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Gout is a painful form of arthritis. The good news is that gout is treatable with medications and changes in diet and lifestyle. When your body has extra uric acid, sharp crystals may form in the big toe or other joints, causing swelling and pain

What is gout?

Gout is a painful form of arthritis. When your body has extra uric acid, sharp crystals may form in the big toe or other joints, causing episodes of swelling and pain called gout attacks. it's due to a crystal called uric acid.

The good news is that gout is treatable with medications and changes in diet and lifestyle.

Gout can affect anyone. Men are three times more likely than women to experience gout as they have higher levels of uric acid. Women reach higher uric acid levels after menopause, therefore it generally occurs after menopause in women.

Risk factors for gout

Obesity, or a lot of extra weight.

Congestive heart failure.


Family history of gout.

Hypertension (high blood pressure).

Kidney disease.

You are also more likely to develop gout if you:

Symptoms of gout

Sudden severe pain in a joint – usually your big toe, but it can be in other joints in your feet, hands, wrists, elbows or knees or a hot, swollen, with red skin over the affected joint.

An attack of gout usually lasts 5 to 7 days, then gets better. It may not cause lasting damage to joints if you get treatment immediately.

Ask for an urgent GP appointment in the cases of:

These symptoms could mean you have an infection inside your joint and need urgent medical help.

Can I prevent gout?

You can take certain lifestyle alterations to help prevent gout:

Where possible limit or avoid:

Most people can tolerate high-purine foods. But if your body has trouble releasing excess uric acid, you may want to avoid certain foods and drinks, such as:

Gout and alcohol

Alcohol, like red meat and seafood, is high in purines. When your body breaks down purines, the process releases uric acid.

More uric acid increases your risk of having gout. Alcohol can also reduce the rate at which your body removes uric acid.

Not everyone who drinks will develop gout, however, high consumption of alcohol (more than 12 drinks per week) can increase the risk, especially in men. Beer is most likely to influence the risk.

Certain medications can lead to elevated uric acid levels. These medications include:

Having high urate levels and gout for a long time can lead to other health problems, including: 

Gout essential oils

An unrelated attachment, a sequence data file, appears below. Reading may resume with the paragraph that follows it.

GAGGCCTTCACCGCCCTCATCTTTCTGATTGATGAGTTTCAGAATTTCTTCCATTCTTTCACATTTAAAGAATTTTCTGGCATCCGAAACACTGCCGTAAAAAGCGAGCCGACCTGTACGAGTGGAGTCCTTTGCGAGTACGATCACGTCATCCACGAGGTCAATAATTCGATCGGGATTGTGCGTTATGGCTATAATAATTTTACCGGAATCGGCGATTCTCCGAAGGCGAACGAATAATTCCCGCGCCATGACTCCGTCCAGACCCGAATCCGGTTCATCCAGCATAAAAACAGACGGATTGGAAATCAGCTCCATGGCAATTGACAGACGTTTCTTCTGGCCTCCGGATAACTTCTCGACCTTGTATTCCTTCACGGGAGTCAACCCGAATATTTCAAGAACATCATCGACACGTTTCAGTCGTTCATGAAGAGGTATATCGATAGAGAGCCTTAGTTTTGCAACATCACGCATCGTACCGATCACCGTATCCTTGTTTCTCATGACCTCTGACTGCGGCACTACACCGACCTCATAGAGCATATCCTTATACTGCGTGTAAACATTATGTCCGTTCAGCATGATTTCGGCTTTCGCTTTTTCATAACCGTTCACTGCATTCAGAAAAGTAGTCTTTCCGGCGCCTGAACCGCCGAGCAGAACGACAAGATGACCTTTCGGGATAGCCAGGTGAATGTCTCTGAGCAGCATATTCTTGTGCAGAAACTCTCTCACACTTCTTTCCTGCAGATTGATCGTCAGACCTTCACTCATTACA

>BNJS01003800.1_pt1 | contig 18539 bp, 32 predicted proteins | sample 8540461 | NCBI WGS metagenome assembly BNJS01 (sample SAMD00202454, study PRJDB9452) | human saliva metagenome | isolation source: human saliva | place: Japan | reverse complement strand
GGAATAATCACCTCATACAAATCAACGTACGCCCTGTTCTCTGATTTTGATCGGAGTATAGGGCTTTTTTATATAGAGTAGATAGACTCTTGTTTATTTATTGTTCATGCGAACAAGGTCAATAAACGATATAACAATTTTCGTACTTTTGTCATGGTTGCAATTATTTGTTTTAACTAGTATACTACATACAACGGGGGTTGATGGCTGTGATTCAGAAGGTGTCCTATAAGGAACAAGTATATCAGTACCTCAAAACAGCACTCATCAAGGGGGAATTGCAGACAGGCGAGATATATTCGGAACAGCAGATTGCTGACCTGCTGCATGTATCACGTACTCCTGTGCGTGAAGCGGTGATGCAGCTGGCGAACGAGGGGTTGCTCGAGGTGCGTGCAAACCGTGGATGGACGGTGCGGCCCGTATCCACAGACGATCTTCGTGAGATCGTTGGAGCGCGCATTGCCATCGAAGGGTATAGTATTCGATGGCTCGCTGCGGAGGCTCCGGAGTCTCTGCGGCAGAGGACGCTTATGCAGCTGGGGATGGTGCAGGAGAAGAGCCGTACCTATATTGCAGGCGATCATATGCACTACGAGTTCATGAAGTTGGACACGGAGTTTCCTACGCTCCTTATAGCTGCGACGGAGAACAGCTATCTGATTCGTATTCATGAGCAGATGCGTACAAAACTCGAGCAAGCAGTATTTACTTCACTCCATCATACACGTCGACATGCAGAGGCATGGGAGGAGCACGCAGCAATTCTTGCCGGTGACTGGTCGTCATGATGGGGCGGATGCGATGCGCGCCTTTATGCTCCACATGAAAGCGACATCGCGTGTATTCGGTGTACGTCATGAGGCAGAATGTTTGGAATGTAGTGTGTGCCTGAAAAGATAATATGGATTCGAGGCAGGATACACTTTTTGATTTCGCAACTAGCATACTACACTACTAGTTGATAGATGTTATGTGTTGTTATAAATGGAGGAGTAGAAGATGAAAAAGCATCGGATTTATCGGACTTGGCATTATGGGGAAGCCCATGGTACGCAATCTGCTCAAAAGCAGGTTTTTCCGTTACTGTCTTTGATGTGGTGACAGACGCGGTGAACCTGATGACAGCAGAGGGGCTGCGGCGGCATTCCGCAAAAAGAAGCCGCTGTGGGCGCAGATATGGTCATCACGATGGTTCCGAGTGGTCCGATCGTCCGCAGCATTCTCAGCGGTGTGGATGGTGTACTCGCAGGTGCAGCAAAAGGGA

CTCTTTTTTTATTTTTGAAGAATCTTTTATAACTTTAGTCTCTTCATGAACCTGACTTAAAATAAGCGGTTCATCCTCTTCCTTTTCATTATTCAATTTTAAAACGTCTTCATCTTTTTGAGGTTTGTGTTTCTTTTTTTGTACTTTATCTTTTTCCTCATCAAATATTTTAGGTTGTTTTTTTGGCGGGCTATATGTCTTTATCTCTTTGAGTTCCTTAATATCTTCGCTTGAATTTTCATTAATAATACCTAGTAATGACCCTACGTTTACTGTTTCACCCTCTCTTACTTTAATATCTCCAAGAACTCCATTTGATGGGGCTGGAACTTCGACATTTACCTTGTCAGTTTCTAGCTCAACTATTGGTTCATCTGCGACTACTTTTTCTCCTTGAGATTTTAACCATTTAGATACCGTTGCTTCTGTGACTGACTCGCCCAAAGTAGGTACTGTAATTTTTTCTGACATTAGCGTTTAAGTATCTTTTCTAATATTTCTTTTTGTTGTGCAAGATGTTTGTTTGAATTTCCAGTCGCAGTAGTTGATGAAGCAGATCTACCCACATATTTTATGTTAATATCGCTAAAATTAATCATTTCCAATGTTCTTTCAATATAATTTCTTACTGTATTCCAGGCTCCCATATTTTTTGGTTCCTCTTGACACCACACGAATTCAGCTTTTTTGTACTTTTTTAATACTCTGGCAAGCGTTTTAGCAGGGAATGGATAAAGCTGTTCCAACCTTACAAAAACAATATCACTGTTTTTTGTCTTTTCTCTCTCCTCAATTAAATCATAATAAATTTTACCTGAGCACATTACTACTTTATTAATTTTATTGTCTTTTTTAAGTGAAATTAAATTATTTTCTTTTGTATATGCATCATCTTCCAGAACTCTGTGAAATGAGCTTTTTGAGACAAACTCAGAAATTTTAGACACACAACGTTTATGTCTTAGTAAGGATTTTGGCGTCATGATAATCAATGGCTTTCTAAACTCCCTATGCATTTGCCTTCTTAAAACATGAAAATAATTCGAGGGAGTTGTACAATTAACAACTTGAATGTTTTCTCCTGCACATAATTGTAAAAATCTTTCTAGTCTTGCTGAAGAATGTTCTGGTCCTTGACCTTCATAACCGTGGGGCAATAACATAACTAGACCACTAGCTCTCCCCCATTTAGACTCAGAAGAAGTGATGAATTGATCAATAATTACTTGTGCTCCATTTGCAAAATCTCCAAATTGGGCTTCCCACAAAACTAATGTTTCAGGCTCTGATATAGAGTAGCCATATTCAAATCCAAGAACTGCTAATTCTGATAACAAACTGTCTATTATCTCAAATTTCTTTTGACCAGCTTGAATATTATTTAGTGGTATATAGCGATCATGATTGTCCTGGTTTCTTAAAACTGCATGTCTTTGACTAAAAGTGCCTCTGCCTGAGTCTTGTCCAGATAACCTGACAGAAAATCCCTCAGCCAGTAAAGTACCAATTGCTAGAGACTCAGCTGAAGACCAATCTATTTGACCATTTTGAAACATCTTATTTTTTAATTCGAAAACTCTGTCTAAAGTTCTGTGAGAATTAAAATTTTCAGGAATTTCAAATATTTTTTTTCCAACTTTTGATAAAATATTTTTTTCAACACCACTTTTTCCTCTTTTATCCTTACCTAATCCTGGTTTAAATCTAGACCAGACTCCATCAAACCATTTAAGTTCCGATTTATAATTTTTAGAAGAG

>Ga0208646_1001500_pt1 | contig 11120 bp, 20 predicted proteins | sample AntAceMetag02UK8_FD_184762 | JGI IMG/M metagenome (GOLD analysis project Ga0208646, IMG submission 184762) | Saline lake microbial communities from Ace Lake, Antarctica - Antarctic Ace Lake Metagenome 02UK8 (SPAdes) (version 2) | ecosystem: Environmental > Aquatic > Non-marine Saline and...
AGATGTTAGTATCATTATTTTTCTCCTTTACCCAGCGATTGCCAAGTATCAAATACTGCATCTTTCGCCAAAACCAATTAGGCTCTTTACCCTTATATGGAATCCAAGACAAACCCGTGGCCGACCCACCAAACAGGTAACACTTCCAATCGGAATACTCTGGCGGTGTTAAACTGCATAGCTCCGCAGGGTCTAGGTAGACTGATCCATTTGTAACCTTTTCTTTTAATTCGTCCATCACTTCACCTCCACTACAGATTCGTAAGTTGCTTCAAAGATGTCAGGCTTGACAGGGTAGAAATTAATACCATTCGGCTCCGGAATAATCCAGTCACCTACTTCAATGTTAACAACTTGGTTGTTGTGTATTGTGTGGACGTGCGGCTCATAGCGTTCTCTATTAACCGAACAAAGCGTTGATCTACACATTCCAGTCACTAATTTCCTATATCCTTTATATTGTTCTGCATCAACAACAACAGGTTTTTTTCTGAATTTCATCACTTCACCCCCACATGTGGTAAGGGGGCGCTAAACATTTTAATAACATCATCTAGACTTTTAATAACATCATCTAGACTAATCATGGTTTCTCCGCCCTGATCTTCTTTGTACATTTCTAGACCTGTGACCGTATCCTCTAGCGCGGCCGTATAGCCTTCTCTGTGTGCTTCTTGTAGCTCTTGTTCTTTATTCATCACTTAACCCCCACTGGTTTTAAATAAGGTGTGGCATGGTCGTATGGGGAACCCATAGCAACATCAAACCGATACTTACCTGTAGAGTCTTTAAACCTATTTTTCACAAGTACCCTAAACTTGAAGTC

Essential oils are plant-based substances used in aromatherapy. Some oils are thought to have anti-inflammatory, pain-relieving, and antibacterial effects.

Some of the essential oils used to treat gout include:

Don't put essential oils directly on your skin. It's important to dilute them first with a carrier oil such as coconut oil or jojoba oil. For example, for a 3 percent dilution, mix 20 drops of the essential oil with 6 teaspoons of the carrier oil. Don't put essential oils in your mouth, since they're not safe to ingest.

Gout and supplements

Although there is no magic pill for gout, certain supplements have been shown to fight inflammation, decrease uric acid levels and boost the immune system. Adding supplements to your overall care plan may help ease the symptoms of your gout. It’s also important to discuss with your doctor any supplements that you might want to try in case they could interact with any other medications you’re already taking.

Vitamin C: Research shows that vitamin C can be useful in the prevention of gout[i].

Bromelain extract: Bromelain is an extract from the pineapple plant that’s believed to have anti-inflammatory properties[ii].

Fish oil supplements: Omega 3 is known to reduce inflammation, which may also be helpful for people with gout because they reduce inflammation, a key hallmark of this condition. It may also be a good idea to get omega3 from supplements rather than seafood or fish, due to the animal protein raising uric acid levels.

Ginger: Ginger is often praised for its anti-inflammatory effects[iii].

Milk thistle: Research suggests that it might also be useful in lowering uric acid levels[iv]

Turmeric: A study concluded that a preparation containing turmeric nanoparticles could hold promise in reducing uric acid levels in people with gout[v].

Our top picks for gout:

Celery Seed (60 caps)

Tart Cherry, Nettle & Turmeric Super-Blend Powder (50g)

Urtica Drops-Stinging Nettle (50ml)

Eskimo Extra (50 caps)

White Willow 400mg - Organic

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Please note that the information contained within this website does not and should not replace medical advice, and is not intended to treat or diagnose. We always recommend you consult with your doctor. Our Nutritional Therapy team is highly trained and we offer one to one Nutritional Therapy Consultations, which are designed to be complementary to any medical treatment from a functional medicine approach, as well as offering a preventative & optimal health focus.